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Telluride Wrap: Colorado Fest Opens Gate to Kudos Season

Films such as 'Steve Jobs,' 'Suffragette' and 'Room' got a boost at the 42nd annual event.

TELLURIDE, Colo. — The Telluride Film Festival has been an awards season lucky charm in recent years. Annually held in the San Juan Mountains of Colorado as a casual jog through Labor Day weekend rather than a taxing marathon stuffed with flashbulbs and red carpets, the event has hosted six of the last seven best picture winners, including “The Artist” and “Birdman.” Four of them — “Slumdog Millionaire,” “The King’s Speech,” “Argo” and “12 Years a Slave” — were world premieres.

Given that track record, the inescapable question is: Did we see this year’s top Oscar winner at the just-concluded fest?

The biggest splash belonged to Universal Pictures, which not only unspooled Danny Boyle’s “Steve Jobs” as a world premiere, but negotiated a tribute to the filmmaker as well. Boyle previously visited Telluride with “Slumdog Millionaire” and “127 Hours.” His latest — super-charged with a typically rat-tat-tat screenplay by Oscar-winner Aaron Sorkin (“The Social Network”) — could bring him, as well as Universal, back into Oscar’s good graces, 14 years after the studio last won with 2001’s “A Beautiful Mind.” What a capper to the company’s ongoing box office dominance that would be.

The film’s star, Michael Fassbender, couldn’t make the fest (he’s busy shooting “Assassin’s Creed” in Malta), but Kate Winslet and Seth Rogen attended in his stead. Fassbender in particular. launched to the top of the year’s best actor hopefuls, while Rogen and particularly Winslet will be in the supporting conversation. It will be interesting to see how cinematographers take to lenser Alwin H. Küchler’s use of 16mm, 35mm and digital photography to differentiate the film’s three chapters, a bold choice by Boyle that adds another layer of visual storytelling to the already robust experience.

Warner Bros. segued into Telluride, following a bow in Venice, with Scott Cooper’s “Black Mass,” starring Johnny Depp. But while everyone had their attention on the three-time Oscar nominee, Joel Edgerton went and canonballed the supporting actor pool. Although a bona fide ensemble, the film is a near-two-hander between the two, with Edgerton delivering career-best work. Both should feature prominently in their respective races, but Cooper’s deft handling of the material, keeping an even, moody keel, ought to be appreciated by the directors’ branch of the Academy.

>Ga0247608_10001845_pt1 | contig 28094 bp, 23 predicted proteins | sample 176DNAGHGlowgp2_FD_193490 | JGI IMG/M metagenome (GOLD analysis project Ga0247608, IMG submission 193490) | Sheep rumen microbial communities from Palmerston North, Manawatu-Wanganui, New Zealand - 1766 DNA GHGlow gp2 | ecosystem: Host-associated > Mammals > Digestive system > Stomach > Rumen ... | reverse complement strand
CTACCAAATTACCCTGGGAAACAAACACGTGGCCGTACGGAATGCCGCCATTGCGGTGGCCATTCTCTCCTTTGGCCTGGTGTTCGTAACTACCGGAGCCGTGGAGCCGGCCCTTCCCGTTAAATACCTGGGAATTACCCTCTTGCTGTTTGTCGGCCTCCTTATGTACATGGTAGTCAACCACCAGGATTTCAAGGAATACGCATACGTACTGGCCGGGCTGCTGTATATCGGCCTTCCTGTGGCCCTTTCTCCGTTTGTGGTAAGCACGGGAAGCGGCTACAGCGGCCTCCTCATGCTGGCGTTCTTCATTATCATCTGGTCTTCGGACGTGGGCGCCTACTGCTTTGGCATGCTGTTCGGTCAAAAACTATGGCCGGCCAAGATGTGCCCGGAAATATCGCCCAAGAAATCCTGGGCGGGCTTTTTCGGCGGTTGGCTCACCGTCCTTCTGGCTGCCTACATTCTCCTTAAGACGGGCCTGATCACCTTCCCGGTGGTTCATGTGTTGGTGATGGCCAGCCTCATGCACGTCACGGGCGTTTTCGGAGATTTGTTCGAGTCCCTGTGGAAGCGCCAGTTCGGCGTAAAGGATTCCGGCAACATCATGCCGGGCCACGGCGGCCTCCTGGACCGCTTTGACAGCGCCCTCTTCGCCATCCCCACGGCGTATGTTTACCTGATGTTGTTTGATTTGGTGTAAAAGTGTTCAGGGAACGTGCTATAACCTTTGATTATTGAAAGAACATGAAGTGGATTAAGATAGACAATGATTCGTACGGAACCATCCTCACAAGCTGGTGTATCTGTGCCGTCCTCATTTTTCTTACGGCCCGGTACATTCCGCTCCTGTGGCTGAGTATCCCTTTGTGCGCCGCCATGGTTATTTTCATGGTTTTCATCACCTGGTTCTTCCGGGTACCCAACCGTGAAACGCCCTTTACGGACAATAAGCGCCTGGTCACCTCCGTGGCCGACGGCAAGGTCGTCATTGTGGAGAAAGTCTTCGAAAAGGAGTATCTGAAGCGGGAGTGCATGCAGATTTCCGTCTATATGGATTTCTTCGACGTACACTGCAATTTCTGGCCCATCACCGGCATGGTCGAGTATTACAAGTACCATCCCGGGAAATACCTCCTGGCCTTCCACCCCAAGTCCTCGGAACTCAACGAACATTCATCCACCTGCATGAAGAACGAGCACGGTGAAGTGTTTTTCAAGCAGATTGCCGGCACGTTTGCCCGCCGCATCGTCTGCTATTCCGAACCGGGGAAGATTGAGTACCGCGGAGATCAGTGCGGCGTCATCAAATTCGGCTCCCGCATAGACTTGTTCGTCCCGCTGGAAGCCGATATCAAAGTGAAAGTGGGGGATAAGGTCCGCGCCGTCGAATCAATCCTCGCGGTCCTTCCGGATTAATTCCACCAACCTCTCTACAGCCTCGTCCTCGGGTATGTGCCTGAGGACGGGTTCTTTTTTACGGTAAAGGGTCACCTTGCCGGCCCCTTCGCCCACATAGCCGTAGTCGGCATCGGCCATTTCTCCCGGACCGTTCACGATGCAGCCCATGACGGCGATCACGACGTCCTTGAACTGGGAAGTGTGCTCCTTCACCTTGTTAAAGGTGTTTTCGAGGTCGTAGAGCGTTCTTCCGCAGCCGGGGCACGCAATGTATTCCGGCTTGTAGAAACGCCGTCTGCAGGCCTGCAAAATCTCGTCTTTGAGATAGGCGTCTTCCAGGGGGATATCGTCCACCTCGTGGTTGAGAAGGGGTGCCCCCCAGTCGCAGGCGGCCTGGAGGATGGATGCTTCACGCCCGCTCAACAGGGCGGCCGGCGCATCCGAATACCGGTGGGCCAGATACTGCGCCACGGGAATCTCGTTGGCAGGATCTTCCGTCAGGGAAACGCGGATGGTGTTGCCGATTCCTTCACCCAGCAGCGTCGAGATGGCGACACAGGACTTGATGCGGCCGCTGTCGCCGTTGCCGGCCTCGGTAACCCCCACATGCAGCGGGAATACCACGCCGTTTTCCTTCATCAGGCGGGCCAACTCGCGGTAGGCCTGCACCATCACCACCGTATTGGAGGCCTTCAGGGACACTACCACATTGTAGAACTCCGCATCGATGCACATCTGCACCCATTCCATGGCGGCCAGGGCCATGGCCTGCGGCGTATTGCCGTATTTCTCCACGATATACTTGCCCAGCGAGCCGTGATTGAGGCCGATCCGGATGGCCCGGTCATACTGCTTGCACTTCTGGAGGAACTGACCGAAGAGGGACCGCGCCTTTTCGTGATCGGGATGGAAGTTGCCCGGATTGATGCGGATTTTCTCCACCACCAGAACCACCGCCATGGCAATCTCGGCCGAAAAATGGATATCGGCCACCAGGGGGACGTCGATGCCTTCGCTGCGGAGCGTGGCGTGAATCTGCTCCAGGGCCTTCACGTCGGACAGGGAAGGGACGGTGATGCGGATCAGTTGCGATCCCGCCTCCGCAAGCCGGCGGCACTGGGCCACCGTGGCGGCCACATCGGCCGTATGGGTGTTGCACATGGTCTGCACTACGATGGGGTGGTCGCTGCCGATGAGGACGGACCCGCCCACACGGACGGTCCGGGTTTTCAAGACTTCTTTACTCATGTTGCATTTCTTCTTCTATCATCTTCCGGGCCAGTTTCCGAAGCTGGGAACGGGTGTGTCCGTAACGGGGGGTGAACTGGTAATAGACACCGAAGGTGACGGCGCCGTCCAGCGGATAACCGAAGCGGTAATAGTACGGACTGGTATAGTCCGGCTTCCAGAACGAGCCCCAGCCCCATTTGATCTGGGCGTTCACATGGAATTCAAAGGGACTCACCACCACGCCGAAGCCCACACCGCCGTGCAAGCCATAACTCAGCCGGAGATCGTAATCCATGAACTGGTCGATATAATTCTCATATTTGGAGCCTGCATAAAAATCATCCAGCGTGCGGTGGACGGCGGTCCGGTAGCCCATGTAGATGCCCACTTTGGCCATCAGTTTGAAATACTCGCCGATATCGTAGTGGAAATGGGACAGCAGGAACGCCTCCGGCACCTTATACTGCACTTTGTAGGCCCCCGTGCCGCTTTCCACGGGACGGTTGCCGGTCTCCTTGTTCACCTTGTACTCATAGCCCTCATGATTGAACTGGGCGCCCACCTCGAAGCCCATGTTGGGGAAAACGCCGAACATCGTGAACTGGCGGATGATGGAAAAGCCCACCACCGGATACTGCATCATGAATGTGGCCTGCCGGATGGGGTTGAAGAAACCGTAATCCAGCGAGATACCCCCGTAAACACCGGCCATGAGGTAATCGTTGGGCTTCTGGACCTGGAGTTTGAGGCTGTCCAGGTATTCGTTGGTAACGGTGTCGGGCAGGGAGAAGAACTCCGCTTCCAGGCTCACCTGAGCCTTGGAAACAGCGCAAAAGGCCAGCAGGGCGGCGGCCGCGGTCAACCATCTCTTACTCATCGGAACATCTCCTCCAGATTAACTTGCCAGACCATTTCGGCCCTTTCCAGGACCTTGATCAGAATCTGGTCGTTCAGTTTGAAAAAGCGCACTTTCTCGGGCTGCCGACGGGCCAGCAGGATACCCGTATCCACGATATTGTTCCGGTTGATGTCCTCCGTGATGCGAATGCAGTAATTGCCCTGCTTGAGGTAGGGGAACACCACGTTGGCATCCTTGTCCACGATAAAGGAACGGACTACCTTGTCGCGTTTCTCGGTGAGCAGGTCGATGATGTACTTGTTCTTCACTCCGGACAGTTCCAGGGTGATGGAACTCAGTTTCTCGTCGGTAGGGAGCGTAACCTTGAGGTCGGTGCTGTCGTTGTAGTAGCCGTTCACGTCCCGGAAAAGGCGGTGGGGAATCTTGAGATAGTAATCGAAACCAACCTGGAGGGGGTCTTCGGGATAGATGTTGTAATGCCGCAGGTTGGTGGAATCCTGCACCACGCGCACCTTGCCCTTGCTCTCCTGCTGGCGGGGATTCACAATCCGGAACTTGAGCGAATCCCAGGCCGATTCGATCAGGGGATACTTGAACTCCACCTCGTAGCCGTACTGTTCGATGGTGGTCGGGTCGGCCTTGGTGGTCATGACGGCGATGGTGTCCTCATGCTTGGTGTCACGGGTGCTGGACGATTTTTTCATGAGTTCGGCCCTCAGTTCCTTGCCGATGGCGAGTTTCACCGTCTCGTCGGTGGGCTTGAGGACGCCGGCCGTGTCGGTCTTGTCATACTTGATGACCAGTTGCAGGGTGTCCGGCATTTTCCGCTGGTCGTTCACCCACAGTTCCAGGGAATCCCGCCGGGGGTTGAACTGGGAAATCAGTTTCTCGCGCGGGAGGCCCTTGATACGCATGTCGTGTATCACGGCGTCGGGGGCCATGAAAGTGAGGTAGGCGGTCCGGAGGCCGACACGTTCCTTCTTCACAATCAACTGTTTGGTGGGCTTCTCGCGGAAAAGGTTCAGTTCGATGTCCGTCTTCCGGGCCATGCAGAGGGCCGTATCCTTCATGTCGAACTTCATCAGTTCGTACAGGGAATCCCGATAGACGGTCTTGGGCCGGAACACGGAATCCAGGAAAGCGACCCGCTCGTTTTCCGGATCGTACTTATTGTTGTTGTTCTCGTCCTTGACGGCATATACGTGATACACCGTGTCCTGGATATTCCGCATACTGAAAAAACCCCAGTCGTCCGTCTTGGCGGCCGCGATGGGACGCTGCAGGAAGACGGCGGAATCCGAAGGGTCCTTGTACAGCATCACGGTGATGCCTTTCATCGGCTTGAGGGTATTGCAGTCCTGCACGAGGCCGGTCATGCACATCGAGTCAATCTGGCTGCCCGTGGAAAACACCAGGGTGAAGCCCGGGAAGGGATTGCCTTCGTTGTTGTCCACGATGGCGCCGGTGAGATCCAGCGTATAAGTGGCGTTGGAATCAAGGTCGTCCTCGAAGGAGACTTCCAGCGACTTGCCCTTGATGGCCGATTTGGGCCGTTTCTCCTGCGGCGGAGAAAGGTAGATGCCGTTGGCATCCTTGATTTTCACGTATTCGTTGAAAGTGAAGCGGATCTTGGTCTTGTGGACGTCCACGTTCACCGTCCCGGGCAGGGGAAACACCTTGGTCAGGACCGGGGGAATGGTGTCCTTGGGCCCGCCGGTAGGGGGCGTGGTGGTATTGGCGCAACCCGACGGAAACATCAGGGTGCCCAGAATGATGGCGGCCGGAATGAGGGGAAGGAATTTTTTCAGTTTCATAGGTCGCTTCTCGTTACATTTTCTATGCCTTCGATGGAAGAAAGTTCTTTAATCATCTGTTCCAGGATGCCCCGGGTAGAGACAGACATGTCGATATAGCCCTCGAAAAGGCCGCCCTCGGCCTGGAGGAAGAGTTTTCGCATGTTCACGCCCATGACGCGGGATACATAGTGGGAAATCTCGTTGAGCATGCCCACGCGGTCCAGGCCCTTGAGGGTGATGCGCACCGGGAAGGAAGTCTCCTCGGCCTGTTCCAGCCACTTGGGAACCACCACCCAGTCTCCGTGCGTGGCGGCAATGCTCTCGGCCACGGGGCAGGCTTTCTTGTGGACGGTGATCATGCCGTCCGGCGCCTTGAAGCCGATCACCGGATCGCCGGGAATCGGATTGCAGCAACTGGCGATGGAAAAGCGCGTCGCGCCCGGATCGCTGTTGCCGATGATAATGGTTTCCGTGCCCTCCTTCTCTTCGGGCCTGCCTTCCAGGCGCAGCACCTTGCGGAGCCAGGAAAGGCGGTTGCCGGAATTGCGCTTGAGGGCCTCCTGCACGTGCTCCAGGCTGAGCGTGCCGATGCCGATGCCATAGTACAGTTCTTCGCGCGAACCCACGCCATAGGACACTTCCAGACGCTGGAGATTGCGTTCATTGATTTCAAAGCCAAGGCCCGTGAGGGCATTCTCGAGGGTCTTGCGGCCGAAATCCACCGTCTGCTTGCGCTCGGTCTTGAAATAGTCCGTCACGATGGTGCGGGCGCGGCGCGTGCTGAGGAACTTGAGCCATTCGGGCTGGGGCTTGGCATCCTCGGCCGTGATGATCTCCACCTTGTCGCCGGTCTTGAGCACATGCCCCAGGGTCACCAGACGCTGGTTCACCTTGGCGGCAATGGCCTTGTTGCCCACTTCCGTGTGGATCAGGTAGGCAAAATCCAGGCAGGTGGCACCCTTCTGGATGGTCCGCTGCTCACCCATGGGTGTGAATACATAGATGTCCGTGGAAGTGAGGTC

Speaking of strong ensembles, Open Road came from Venice as well, with Tom McCarthy’s “Spotlight.” The film features one of last year’s circuit staples, Michael Keaton, and as the conscience of an incendiary tale, he is sure to get his share of votes (particularly after coming out a bridesmaid in last year’s lead actor Oscar race). The film could also be Open Road’s first best picture nominee to date, and it was probably the biggest hit of the fest, a satisfying drama that left many a gondola-rider singing its praises.

The Weinstein Co. presented Todd Haynes’ “Carol” — adding value with a Rooney Mara tribute — after world premiering it at the Cannes Film Festival in May, not unlike “The Artist” in 2011. I’ll be curious to see whether voters gravitate to Mara. I appreciate her fans in this regard — it’s a subdued performance, very internal. But Cate Blanchett is playing the broader angle and that could fetch more attention. To say the least, the craft on display — photography, editing, design elements — is outstanding and sure to contend.